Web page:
Now that we have modules it is time to try to understand what we can do with modules and why we need them in the end.

Let us start by saying that if we define something this something must be registered in a module, we’ll see soon what is the meaning of “define”. Going on with our comparison with the .net world, if we define a class this class must be defined in a namespace, or at least in an assembly.

At startup AngularJS iterates over all the referenced modules, declared and dependent, and performs its 2 phase startup:

  • Configuration Phase: each module has the option to execute a “config” phase, during this phase a module cannot rely on any other module since nothing is guaranteed to be configured or running at this time;
  • Run Phase: each module has the option to execute a “run” phase; at this time each module is guaranteed to be at least configured, so we can rely on other modules during this phase;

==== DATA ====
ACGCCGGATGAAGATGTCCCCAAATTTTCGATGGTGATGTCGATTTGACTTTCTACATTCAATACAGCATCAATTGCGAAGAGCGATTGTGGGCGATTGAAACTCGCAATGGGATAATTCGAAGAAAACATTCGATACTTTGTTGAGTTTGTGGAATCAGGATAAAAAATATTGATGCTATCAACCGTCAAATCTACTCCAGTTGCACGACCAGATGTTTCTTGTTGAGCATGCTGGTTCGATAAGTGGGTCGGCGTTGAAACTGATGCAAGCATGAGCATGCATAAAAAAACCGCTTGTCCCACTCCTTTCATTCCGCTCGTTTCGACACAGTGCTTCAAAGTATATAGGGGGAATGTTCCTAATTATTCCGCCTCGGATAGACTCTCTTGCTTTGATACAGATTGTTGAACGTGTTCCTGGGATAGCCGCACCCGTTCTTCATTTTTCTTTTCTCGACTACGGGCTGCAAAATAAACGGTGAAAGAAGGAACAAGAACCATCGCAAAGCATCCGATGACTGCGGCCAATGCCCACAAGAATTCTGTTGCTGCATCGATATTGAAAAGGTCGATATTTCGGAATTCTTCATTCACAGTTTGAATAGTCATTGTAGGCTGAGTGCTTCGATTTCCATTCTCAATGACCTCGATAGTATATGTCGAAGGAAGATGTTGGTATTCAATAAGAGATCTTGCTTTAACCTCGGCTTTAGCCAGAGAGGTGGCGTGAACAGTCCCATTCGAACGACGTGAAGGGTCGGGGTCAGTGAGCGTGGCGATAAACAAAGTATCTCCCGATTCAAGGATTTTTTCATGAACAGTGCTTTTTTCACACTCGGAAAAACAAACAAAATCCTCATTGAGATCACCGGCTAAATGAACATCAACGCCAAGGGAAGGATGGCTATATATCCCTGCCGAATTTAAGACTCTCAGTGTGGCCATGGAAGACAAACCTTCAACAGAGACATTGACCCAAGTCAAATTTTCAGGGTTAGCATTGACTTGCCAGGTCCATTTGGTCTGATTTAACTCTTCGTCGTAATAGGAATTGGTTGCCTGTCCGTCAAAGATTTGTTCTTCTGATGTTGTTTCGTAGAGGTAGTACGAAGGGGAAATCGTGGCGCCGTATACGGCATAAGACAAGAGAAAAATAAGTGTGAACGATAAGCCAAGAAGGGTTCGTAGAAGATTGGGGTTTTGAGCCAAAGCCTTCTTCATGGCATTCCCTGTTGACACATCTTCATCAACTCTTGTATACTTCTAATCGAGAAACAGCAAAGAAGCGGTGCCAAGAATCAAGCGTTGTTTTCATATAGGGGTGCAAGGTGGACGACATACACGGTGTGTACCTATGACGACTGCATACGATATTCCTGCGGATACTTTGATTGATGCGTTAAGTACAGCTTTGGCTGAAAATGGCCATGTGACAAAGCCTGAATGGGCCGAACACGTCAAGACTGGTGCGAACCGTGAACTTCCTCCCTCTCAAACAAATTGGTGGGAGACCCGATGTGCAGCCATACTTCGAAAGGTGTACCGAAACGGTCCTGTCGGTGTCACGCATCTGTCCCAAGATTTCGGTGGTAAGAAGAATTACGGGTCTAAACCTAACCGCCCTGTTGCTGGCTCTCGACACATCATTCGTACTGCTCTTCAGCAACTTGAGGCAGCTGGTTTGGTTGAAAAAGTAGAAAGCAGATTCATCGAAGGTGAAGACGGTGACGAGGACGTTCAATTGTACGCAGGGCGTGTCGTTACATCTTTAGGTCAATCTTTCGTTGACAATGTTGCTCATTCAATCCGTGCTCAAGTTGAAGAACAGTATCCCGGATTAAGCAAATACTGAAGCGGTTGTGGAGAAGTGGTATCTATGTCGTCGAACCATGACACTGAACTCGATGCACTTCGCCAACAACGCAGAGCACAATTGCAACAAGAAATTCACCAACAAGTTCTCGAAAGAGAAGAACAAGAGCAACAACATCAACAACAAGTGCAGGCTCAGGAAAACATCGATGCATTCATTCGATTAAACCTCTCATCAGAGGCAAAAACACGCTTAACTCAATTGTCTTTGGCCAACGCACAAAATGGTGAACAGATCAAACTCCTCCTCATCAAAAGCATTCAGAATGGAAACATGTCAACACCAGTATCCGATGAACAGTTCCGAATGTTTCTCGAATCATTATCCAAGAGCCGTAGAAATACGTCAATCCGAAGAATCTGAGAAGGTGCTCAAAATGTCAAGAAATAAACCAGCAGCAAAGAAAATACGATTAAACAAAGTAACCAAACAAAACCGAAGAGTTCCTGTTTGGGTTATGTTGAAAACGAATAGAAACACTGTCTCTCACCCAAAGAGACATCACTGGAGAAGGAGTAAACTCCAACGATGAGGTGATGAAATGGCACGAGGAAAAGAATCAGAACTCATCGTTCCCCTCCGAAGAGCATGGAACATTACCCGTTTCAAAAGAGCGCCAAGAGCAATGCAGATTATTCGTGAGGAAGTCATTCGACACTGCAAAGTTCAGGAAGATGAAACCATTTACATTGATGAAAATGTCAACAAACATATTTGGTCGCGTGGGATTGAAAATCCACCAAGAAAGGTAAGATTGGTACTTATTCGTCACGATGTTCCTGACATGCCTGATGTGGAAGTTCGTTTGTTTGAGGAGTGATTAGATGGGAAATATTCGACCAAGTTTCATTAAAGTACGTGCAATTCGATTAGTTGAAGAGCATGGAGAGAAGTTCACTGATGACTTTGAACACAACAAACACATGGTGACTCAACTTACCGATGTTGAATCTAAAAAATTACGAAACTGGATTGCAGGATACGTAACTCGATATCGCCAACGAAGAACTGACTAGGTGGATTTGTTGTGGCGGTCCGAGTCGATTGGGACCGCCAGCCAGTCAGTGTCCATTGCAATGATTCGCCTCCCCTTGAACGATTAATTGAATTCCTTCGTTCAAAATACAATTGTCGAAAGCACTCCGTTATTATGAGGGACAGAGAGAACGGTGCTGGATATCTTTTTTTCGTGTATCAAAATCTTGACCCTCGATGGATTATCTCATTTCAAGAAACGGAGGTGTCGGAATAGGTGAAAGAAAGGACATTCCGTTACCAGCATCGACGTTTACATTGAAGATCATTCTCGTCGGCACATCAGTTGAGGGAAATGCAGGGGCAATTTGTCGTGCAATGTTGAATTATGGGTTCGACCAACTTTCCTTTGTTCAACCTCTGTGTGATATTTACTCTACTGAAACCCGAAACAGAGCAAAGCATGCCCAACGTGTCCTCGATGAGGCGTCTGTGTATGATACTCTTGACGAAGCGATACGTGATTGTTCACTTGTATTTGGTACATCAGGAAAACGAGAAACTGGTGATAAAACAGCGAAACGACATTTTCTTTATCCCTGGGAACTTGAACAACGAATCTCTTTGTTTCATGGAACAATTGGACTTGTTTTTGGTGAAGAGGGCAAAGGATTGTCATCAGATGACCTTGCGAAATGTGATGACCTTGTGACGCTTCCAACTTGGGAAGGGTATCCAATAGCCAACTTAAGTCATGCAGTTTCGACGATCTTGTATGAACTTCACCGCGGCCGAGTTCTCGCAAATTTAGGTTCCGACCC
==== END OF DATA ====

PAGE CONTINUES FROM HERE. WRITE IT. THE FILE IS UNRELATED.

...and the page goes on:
In order to hook in these phases we can write the following code:

<!DOCTYPE html>
    <title>My First Sample</title>
    <script type="text/javascript" 
    <script type="text/javascript">
    (function () {
      'use strict';
      var app = angular.module('my-app', []);
        console.log('App config phase');
        console.log('App run phase');
<body data-ng-app="my-app">
    <input type="text" data-ng-model="name" placeholder="Write something here..." />

Obviously we are not required to hook both phases.

We said that during the run phase, for example, we can rely on other modules. What does this means and how can we do that?['$log', function($log){
        $log.debug('App run phase');

We can replace a part of the above code with the sample just provided and see what happens looking at the browser console.
As you can imagine we are injecting dependencies into the run phase of the module: Dependency Injection will be our next topic.

Stay tuned.